Shegog’s first semester at West Chester was tough. He took Spanish 101 because the university requires students seeking a bachelor of arts to pass two semesters of a language besides English. For him, this was a burden: He struggled to absorb new words, sounds, and sentence structures over Zoom. Many nights he stayed up late studying, eating dinner after midnight. But the lessons didn’t connect in his head. Struggling to grasp elementary Spanish sank his confidence. It made him angry, gave him stomachaches.
Knowing he had to maintain a high GPA for his scholarship, he withdrew from the class.
Sometimes Shegog felt ambivalent about higher education and its many requirements. He wanted a bachelor’s degree badly, but he was frustrated by how much stock people put in academic credentials. He winced when professors insisted that students call them “Dr.” Some conferences, he learned, wouldn’t invite speakers who lacked a master’s degree. At one conference he attended, a professor asked where he had earned his bachelor’s degree. When he said he didn’t have one yet, she asked, “What are you doing here?”
He was there because he had fought through what many scholars had merely studied. He was there because he had survived a substance-abuse epidemic that he believed many college officials ignored. In 2019, about one in seven young adults in the country needed treatment for substance use, according to one estimate. Approximately 600,000 college students, other research has found, describe themselves as in recovery from an alcohol and/or other drug use disorder.
Shegog’s professional ambitions had entwined with his academic goals. He kept studying hard, knowing that straight A’s led to scholarships (he had racked up more than a dozen), and scholarships led to dinners. Dinners helped him meet people, increasing his chances of speaking at events. All of that, he believed, helped him stay healthy: If he drank again, he would drop out of college, and a business built on sobriety would fold.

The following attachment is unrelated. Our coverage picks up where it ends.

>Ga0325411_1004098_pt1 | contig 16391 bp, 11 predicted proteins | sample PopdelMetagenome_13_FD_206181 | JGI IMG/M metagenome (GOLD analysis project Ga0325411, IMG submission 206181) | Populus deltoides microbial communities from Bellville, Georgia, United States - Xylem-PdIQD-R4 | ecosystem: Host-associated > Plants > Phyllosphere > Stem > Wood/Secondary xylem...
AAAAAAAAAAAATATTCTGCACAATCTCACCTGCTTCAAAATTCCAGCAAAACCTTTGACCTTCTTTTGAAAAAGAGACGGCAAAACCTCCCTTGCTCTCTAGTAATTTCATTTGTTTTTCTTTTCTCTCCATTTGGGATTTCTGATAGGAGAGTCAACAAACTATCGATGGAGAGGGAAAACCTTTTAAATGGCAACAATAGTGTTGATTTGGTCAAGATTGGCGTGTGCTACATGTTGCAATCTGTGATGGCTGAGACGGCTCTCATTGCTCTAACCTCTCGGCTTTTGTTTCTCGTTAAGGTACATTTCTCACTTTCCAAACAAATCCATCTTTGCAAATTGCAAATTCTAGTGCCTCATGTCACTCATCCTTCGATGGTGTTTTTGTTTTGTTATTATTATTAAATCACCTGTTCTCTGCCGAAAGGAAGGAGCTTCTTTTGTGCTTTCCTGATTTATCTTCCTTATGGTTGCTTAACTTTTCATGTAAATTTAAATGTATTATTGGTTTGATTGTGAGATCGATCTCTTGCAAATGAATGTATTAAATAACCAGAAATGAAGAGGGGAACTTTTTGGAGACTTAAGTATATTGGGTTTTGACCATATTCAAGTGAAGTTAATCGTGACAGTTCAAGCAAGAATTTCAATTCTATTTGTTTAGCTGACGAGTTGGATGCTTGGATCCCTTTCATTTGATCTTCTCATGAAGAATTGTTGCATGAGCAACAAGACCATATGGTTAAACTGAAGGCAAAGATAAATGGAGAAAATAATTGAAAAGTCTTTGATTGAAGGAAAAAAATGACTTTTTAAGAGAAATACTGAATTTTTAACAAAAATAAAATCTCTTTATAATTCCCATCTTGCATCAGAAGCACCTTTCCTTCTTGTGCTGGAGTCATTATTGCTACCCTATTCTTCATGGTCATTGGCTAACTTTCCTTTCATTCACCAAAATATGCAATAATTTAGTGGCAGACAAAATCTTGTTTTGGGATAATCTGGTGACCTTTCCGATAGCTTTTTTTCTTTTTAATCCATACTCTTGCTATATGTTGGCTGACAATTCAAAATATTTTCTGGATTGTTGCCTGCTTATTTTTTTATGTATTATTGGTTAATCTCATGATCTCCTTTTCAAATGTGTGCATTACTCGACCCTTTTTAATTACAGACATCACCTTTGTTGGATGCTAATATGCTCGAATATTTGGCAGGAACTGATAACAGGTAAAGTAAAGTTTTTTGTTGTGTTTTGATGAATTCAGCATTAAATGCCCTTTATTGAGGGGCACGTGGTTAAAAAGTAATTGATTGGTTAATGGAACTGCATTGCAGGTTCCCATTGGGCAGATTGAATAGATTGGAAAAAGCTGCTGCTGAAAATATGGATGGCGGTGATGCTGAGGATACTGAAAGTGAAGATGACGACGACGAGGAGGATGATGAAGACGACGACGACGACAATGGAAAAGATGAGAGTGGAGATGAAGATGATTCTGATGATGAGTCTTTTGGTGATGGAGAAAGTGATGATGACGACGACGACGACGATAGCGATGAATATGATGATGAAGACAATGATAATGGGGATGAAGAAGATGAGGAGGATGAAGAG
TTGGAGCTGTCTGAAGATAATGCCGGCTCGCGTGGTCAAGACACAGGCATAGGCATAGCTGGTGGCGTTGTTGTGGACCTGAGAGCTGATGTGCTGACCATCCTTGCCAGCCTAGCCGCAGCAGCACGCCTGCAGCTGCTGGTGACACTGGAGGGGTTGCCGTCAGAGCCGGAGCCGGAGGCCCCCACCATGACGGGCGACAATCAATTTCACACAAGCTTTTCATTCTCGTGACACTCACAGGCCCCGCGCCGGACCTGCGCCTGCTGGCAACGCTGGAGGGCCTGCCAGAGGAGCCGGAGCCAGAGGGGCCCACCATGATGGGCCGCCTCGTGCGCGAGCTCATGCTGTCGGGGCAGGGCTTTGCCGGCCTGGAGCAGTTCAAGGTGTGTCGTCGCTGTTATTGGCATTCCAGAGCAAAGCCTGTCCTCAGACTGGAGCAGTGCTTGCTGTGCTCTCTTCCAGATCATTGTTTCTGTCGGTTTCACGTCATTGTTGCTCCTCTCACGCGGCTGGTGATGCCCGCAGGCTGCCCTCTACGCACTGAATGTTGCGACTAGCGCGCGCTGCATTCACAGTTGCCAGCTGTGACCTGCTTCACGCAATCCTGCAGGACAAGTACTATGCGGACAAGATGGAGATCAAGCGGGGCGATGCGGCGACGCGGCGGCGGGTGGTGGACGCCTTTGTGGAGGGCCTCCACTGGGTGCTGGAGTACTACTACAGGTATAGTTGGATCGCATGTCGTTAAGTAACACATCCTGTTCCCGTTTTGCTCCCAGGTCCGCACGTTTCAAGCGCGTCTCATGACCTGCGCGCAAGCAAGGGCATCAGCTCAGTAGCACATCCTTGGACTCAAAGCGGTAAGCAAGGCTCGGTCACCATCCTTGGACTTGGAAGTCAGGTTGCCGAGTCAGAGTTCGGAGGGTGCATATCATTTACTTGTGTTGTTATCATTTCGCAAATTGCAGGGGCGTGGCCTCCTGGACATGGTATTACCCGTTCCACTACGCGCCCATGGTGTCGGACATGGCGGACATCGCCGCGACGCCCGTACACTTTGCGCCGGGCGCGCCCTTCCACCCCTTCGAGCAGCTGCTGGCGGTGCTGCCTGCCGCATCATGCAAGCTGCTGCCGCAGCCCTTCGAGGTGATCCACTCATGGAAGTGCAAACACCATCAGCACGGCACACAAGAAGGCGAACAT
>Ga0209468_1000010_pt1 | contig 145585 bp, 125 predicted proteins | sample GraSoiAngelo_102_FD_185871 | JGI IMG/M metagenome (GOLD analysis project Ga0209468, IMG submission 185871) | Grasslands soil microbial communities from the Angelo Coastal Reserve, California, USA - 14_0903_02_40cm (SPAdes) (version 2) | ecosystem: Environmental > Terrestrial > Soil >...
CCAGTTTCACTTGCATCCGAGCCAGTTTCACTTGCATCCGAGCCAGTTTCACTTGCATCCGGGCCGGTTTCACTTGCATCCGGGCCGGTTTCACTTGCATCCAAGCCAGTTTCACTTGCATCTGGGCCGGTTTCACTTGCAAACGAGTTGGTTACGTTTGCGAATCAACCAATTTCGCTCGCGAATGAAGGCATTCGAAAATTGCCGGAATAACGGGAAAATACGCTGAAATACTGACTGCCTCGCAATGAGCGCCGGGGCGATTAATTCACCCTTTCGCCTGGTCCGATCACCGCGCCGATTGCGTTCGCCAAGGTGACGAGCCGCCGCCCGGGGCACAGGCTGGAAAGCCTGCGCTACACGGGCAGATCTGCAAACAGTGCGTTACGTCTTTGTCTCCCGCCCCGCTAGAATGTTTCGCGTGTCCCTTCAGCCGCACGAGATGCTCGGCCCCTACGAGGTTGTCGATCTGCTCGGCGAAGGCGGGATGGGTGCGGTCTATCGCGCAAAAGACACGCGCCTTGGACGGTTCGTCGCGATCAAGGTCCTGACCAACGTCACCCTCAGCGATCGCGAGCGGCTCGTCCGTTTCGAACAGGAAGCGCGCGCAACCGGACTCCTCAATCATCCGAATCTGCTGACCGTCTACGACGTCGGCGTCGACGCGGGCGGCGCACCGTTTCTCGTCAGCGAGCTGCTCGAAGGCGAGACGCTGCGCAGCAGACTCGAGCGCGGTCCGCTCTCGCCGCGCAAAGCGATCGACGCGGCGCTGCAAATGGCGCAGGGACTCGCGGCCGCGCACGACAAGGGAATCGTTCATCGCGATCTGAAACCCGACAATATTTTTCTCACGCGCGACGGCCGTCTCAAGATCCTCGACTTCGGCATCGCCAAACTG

With just an associate degree, Shegog believed that his greatest assets were his voice and his story. Kelly-DiMeglio, his English professor at DCCC, had shown him that he could take the shame he felt about the past and reshape it. So he refined his speeches in the cold, musty basement, timing himself.
He liked rehearsing in the uncomfortable space, standing under a low ceiling, shouting, crying, and cussing while composing passages in his head. The plain white wall gave him nothing, helping him figure out what he wanted to say without worrying about an audience’s reaction.
Shegog called public speaking “a bittersweet joy.” He decided early on that he would frankly describe some of his most difficult experiences, as hard as it was. Because those experiences had shaped him. Because they revealed truths about addiction.